The moderating influence of democracy
In a marked contrast to his pre-election diatribe against other political parties, monarchy and the “imperialist forces of India and America”, Prachanda gave a very reserved and conciliatory speech in his election victory rally, emphatically pleading everybody, especially the international community to not doubt his party’s commitment to multi-party democracy. This evolution of Maoists into undoubtedly what is going to be a more or less liberal democratic party with disparately anomalistic name now appears ever clearer.
While the international community, international observers and international media find it off-putting, Nepalis have become accustomed to the brand incompatibility of the political parties over the last two decades of the difficult exercise in democracy. Pervasive poverty (majority of Nepalis live on less than US$ 0.21 per day) in an oppressive society explains the mass appeal for leftist politics. However the left forces’ radical agenda have always tapered off as they approached governing, explaining the discrepancy between ideological stance and political positions. A party named the Communist Party of Nepal – Unified Marxist Leninist (CPN-UML or UML in short) formed the world’s first elected communist government under a Monarchy in Nepal in the early 1990s. For that to happen it had to shed much of its radical rhetoric, save its name.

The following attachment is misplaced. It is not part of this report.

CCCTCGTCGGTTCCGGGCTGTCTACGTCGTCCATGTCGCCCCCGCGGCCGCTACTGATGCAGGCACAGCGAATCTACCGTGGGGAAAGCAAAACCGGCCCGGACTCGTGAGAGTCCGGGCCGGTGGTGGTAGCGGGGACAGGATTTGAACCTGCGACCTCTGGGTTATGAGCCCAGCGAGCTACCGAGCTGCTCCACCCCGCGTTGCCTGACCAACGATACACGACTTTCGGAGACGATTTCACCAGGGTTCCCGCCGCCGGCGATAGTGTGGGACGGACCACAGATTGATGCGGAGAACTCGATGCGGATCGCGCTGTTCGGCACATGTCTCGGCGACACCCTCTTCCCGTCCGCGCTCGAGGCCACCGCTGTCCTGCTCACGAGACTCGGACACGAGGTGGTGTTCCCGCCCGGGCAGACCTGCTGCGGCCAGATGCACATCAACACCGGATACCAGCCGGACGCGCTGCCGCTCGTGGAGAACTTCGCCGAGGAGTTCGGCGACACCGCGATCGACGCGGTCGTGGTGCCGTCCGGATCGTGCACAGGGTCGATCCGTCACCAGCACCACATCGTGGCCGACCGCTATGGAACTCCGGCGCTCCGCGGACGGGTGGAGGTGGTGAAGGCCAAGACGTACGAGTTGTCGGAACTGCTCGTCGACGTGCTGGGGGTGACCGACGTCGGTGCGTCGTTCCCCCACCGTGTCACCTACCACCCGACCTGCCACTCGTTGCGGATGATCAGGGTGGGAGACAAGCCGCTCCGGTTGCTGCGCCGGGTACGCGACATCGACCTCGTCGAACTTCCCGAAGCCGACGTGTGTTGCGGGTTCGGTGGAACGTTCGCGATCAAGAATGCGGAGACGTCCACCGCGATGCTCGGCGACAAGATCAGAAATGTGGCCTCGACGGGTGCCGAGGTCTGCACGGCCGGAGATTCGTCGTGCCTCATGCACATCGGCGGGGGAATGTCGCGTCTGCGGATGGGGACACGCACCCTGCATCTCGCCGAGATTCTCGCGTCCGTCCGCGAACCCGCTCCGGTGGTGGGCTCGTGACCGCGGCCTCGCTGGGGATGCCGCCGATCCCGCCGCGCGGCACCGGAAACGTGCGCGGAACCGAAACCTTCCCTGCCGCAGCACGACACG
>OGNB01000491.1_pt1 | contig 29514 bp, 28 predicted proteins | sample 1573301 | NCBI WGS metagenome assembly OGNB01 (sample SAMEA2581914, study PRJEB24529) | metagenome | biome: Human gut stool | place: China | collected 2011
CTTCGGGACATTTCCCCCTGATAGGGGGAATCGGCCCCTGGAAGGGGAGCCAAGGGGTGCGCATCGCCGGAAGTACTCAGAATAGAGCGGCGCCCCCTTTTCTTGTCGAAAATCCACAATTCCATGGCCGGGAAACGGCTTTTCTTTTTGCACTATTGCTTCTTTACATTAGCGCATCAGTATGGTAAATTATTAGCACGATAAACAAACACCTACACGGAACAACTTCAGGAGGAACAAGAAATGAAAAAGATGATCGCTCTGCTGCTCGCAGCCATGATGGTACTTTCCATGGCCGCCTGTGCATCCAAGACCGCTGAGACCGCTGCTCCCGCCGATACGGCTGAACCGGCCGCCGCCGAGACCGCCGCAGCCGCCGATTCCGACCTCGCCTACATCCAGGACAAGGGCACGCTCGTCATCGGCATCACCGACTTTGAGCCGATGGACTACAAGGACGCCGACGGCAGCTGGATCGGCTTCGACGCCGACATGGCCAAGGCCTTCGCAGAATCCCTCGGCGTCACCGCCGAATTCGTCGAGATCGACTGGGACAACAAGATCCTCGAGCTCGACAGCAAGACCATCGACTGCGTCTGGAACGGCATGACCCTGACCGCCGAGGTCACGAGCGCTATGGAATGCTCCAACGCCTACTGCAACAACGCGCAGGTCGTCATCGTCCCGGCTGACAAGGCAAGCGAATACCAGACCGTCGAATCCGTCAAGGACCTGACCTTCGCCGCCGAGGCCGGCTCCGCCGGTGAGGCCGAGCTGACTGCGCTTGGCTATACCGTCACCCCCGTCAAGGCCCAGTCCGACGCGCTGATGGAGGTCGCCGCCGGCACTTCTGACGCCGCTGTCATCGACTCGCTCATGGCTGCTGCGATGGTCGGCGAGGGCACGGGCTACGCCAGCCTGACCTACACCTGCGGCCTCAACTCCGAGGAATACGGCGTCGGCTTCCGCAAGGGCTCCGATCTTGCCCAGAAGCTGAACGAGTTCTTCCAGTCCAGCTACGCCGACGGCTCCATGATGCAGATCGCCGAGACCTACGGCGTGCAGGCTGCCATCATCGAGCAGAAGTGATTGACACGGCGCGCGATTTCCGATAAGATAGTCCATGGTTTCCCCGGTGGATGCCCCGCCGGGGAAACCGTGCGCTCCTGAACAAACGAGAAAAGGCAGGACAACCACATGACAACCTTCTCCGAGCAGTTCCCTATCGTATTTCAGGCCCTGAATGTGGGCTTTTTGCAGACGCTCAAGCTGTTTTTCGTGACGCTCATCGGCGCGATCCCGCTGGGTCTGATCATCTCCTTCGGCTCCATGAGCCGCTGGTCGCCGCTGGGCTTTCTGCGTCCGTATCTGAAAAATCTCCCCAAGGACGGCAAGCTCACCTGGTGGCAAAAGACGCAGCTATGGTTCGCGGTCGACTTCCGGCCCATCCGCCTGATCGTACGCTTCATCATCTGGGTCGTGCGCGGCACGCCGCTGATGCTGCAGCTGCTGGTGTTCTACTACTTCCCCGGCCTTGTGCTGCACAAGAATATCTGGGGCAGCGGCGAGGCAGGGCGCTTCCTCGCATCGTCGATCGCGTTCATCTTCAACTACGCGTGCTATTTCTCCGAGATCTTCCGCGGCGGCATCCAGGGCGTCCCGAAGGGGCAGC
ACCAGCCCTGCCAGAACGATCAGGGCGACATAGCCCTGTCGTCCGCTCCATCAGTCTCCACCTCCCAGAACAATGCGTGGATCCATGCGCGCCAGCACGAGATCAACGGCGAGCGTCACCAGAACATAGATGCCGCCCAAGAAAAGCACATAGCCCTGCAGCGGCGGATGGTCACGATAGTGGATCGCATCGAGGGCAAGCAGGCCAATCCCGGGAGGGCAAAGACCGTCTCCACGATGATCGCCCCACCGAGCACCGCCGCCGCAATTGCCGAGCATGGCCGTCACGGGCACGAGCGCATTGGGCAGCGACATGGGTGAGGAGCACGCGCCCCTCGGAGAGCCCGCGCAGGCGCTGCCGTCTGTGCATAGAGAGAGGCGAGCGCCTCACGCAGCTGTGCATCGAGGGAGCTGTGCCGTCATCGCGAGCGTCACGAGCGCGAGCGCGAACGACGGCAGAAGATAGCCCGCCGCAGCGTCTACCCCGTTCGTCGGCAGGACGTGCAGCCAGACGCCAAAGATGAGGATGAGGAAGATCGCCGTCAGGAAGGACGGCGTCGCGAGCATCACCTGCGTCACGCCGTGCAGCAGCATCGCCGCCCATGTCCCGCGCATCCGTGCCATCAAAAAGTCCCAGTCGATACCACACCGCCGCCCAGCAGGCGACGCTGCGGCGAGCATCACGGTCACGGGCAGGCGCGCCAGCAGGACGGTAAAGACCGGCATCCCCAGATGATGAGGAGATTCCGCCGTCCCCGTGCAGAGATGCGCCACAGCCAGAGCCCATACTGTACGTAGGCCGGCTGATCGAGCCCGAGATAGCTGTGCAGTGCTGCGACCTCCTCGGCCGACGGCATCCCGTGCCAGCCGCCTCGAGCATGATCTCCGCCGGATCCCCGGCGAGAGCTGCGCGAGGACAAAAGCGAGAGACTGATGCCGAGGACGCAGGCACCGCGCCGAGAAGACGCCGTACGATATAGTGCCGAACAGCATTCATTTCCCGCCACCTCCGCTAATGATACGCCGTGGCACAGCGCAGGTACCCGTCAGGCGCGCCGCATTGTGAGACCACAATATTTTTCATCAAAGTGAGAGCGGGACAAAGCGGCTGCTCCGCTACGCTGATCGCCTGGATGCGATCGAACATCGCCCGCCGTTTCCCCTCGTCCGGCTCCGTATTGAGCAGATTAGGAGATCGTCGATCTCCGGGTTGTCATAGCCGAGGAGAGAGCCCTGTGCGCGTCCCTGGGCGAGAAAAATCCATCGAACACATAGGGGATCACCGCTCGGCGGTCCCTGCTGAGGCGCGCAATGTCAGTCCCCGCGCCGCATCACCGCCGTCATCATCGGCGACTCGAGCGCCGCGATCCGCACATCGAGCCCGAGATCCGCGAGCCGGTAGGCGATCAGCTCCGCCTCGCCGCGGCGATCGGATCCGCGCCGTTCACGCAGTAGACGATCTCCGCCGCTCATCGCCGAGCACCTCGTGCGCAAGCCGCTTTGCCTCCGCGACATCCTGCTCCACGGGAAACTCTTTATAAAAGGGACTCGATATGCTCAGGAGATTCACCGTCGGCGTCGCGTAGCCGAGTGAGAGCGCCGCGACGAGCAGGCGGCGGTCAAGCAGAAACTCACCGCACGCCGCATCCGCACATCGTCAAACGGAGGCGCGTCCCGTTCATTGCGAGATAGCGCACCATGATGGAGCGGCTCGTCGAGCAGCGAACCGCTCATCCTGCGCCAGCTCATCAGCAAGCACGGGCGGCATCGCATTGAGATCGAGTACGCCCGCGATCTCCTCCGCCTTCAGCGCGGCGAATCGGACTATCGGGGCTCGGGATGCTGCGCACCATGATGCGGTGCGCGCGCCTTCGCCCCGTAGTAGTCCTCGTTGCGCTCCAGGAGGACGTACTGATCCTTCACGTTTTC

The Maoists are facing a similar course, albeit in a different mode. With the mainstay of the conservative forces, the Monarchy gone and the Nepal Army unlikely to revolt, the Maoists have a different pane of maneuverability than was accorded to the UML. However, with the donor community and India, in Nepal’s case the most important powers, the former being the benefactor of much of Nepal’s development budget and the latter with its enormous economic clout, the Maoists have limitations in their maneuverability. Hence, however strange it may appear, Nepal’s move from Monarchy towards a liberal democratic republic is being led by a party which calls itself Maoist, which it will not be, save its name.